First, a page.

Skip to main content

News

If you want to be in the know about what’s going on at our organization, you’ve come to the right place.

Be sure to check back regularly to get our latest news updates.

Nearly 300 Lakota men, women, elders and children were killed in the Wounded Knee Massacre on December 29, 1890.

Free markets allow consumers and producers to freely participate in mutually beneficial transactions, empowering entrepreneurs and innovators to create the future.

Crossfire joins the long history of punk and hardcore bands that have spoken out on issues facing their communities.

It is still the responsibility of the U.S. government, according to the 1868 Treaty, to provide health care.

Natalie Stites Means says protecting Rapid City's water and environment are among her top priorities.

Justice Neil Gorsuch has helped tribes win in two cases so far. He's locked out of a third but experts are sensing a sea change on the nation's highest court.

The Schaghticoke Tribal Nation has hit another snag in its $610 million land theft case.

America's mining laws haven't undergone significant review since the era of the Indian wars.

A bill to protect Native women from violence and address the #MMIW crisis has stalled on Capitol Hill.

The United States will only honor the treaties it makes when they are forced to do it.

'People don’t know our history, and sometimes our people don’t even know our own history.'

A long-overdue update to the popular Johnson O'Malley Indian education program is finally on the horizon.

Jeremiah Janis was pepper-sprayed and tasered by police officers in Rapid City, South Dakota.

Federal agencies spent about $6 billion on energy for their facilities in 2017 yet tribes are being passed over for contracts.

For Clayvin Herrera and other members of the Apsáalooke Nation, the Supreme Court’s decision vindicates a right they believe essential.

A bill that recognizes the removal and resilience of the Ponca people is seeing movement in the 116th Congress.

Clem Fain Sylestine, a traditional leader of the Alabama-Coushatta Tribe, has passed at the age of 91.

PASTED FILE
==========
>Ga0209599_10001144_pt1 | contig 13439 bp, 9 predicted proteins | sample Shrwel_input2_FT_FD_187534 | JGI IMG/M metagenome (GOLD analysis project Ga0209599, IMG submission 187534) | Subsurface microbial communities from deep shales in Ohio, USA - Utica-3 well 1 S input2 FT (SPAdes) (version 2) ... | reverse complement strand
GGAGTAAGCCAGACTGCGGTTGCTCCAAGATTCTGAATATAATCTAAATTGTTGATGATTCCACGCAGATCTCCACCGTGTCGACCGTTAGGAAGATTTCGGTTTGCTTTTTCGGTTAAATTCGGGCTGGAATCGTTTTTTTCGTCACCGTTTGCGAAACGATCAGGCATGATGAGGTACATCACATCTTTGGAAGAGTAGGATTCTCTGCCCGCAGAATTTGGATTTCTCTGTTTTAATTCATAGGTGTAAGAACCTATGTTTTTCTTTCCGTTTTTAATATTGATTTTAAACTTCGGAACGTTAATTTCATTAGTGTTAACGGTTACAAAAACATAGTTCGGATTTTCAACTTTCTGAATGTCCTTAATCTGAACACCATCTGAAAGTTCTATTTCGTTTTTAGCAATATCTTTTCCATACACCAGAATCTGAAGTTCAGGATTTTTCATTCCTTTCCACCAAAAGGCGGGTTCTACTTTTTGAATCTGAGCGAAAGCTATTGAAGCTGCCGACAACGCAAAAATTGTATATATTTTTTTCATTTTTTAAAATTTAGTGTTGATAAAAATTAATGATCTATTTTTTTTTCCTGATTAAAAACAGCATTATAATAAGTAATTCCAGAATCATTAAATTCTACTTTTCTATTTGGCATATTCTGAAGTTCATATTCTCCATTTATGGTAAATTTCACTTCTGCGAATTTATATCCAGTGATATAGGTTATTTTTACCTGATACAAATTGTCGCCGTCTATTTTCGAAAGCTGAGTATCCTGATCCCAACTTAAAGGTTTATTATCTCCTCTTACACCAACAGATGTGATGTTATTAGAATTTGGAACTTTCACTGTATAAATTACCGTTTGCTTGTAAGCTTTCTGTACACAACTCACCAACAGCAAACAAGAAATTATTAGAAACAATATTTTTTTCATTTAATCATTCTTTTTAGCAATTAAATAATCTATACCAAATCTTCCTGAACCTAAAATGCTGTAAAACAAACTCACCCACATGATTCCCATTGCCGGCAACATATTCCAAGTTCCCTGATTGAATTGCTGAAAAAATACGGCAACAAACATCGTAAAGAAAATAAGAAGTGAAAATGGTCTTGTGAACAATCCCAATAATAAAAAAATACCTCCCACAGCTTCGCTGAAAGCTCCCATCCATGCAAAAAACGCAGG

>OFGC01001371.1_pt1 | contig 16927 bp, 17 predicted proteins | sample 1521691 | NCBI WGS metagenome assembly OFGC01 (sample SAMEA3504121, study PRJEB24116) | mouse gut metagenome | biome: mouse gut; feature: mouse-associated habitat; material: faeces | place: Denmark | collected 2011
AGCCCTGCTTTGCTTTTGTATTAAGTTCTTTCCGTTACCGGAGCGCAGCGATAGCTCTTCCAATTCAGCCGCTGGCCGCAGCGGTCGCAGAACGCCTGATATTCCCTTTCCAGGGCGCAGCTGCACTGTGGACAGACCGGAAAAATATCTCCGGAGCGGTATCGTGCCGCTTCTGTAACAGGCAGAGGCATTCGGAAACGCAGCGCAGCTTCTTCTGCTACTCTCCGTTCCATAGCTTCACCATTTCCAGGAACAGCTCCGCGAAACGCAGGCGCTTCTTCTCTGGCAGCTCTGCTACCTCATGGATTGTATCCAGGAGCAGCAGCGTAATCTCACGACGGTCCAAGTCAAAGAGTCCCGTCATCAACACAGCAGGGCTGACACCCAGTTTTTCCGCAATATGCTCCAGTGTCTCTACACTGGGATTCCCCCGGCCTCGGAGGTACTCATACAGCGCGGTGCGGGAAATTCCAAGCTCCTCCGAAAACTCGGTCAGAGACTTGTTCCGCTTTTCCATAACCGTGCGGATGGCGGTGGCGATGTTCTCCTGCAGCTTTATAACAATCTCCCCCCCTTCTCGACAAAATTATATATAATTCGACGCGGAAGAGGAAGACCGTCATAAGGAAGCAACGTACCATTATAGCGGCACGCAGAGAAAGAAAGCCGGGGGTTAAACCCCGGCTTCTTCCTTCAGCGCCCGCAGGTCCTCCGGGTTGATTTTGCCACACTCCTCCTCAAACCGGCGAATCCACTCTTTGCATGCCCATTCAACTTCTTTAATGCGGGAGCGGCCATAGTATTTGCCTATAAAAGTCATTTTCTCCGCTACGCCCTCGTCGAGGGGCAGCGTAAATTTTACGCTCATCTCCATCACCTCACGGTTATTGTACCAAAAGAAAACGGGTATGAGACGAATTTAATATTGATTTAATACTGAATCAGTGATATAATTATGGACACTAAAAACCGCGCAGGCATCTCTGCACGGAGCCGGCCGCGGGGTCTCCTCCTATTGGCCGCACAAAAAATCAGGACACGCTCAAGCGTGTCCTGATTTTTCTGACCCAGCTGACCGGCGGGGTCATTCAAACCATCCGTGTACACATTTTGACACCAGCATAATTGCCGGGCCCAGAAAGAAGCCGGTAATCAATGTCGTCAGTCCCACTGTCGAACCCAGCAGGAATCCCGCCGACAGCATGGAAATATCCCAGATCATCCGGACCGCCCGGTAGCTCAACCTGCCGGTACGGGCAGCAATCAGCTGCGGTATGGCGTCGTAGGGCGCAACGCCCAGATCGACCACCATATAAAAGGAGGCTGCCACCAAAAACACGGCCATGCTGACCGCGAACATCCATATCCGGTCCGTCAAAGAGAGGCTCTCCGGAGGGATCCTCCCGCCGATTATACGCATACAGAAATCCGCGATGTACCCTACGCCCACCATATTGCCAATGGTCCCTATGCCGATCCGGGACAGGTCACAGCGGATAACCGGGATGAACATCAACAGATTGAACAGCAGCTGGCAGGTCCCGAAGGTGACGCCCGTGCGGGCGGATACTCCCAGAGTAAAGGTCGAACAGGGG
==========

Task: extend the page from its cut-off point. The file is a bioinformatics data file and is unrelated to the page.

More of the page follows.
I speak as an abused boarding school survivor. I was there; I saw it, I felt it, and I recovered from it.

The nation's highest court has once again sided with Indian Country in a treaty rights case.

Citizens of the Cherokee Nation are choosing a new leader in less than two weeks.

Donald Trump has been called almost everything—racist demagogue, vulgar sexist, inept businessman, pathological liar, and moron.

By teaming up to defend the place they all call home, 'cowboys and Indians' are protecting their lands and waters for all.

An iconic portrait of Russell Means, created by Andy Warhol, went big on a night of even bigger sales.

Two of the top oil and gas producing states are also the leaders in renewable power.

Many tribes are still in the process of trying to make colonial systems work for them.

Chantelle Blue Arm almost didn't attend graduation ceremonies for her master's degree.

No matter how old you are, what your musical taste is or whether or not you can read a note, there's never a wrong time to learn how to play an instrument.

America was built upon the backs of resourceful women, many wives, mothers and grandmothers.

The backer of the Keystone XL Pipeline is seeking permits to draw nearly 167 million gallons of water from rivers in South Dakota.

'No more of our children should die due to negligence of the schools,' a grieving parent says.

A tweet from the White House hasn't completely derailed Indian Country. But it caused significant damage.

Indian Country Today is expanding, and a television newscast is on the way.

We have to keep in mind the fact that our Lakota language was targeted for obliteration.

Tarita Silk, a citizen of the Standing Rock Sioux Tribe, will be leaving South Dakota for Washington, D.C., on June 7.

Should the federal government stop issuing Certificates of Degree of Indian Blood?

Small businesses are our lifeline and represent a bright future for tribes in Oklahoma.

I’m seeking out the histories and communities that existed before Route 66 and that survive still today.

Three-fourths of Bureau of Indian Affairs roads are unpaved, leaving schools on reservations to spend money on frequent maintenance for the buses that have to travel those roads.

The Navajo Nation citizen spent more than 20 years telling the stories of Native people.

Jenni Monet is headed to trial this fall after arriving late to a court appearance on charges of drunken driving and resisting arrest in New Mexico.

Agriculture is big business in Indian Country. So is construction. Both are impacted by Trump's trade war.

During Military Appreciation Month, we rightly join in expressing gratitude for our service members, their families and the daily sacrifices they make on our behalf.

The men and women of our law enforcement put their lives on the line each day to protect our families and our communities.

This is our ancestral food, this is indigenous food. It’s what we need, it’s worth cooking right and it’s forever worth protecting.

Nazism and White Supremacy have no place in this land of our ancestors.

A story that journalism should report often: Our election framework needs a serious fix.

Three people have died over the last two weeks in detention facilities in Alaska Native villages.

It's the Department of Justice's turn to present its budget to the Senate Committee on Indian Affairs

Frank LaMere was arrested for protesting the sale of liquor in a community near the Pine Ridge Reservation. Now his work is being celebrated.

Bills affecting Indian education, treaty rights and water rights are moving forward on Capitol Hill.